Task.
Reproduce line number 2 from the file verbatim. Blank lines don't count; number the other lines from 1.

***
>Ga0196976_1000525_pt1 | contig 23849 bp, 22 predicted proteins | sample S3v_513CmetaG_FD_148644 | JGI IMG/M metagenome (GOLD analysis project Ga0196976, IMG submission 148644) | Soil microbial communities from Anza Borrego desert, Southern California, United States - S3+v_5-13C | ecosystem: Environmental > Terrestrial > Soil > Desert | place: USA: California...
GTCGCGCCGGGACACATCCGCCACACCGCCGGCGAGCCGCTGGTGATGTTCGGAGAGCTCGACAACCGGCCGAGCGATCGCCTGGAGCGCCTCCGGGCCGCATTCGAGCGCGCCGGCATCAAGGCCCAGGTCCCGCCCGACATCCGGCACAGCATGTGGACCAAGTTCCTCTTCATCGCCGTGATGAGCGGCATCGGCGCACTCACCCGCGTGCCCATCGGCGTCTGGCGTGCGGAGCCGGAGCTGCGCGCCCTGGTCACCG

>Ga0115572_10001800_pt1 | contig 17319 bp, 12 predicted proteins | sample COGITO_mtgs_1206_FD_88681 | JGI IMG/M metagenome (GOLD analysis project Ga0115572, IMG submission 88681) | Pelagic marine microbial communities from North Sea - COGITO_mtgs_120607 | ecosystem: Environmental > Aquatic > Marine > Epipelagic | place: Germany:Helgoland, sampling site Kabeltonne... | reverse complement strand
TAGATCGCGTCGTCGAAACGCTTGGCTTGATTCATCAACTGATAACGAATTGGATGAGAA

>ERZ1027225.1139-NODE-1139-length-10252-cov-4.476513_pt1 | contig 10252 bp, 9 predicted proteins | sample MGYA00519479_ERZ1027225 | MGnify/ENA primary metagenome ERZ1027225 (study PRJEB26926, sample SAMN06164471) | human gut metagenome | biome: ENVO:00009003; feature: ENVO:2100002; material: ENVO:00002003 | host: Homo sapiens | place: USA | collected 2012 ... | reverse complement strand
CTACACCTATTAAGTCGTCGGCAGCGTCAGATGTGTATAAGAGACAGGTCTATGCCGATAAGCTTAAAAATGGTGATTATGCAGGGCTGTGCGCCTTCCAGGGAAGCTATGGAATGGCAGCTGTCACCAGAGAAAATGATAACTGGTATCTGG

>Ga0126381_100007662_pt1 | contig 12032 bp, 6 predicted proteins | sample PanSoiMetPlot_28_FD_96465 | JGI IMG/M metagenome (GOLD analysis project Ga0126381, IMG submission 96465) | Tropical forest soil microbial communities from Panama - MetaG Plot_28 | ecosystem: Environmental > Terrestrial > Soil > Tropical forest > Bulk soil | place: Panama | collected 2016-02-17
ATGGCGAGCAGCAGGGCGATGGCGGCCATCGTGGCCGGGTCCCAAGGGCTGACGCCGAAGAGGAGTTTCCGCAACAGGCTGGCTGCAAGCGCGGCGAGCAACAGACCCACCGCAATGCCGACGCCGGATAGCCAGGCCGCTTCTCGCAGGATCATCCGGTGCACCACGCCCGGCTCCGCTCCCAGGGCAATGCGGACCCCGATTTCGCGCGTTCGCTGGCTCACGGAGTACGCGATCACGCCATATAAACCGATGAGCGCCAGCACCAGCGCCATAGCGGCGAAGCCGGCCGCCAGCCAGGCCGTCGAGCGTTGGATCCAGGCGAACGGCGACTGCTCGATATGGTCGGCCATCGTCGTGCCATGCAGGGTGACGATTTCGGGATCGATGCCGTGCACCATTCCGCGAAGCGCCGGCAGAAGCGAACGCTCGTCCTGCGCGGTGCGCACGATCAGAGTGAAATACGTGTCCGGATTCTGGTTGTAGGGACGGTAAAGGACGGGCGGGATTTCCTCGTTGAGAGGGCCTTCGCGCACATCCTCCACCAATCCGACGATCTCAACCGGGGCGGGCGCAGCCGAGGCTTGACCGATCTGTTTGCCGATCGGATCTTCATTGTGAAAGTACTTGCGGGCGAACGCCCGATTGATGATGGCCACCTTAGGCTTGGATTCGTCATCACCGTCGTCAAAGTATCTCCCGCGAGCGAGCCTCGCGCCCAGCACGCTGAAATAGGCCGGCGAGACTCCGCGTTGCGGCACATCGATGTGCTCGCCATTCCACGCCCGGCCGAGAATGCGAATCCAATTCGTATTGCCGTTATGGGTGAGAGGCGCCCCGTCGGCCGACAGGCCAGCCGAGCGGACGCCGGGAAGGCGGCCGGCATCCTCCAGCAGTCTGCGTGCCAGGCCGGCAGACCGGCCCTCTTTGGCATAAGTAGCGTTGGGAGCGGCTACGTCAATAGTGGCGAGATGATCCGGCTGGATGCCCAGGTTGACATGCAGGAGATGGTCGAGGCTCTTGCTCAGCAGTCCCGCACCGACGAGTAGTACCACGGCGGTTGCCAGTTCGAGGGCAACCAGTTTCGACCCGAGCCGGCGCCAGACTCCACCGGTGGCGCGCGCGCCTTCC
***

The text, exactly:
GTCGCGCCGGGACACATCCGCCACACCGCCGGCGAGCCGCTGGTGATGTTCGGAGAGCTCGACAACCGGCCGAGCGATCGCCTGGAGCGCCTCCGGGCCGCATTCGAGCGCGCCGGCATCAAGGCCCAGGTCCCGCCCGACATCCGGCACAGCATGTGGACCAAGTTCCTCTTCATCGCCGTGATGAGCGGCATCGGCGCACTCACCCGCGTGCCCATCGGCGTCTGGCGTGCGGAGCCGGAGCTGCGCGCCCTGGTCACCG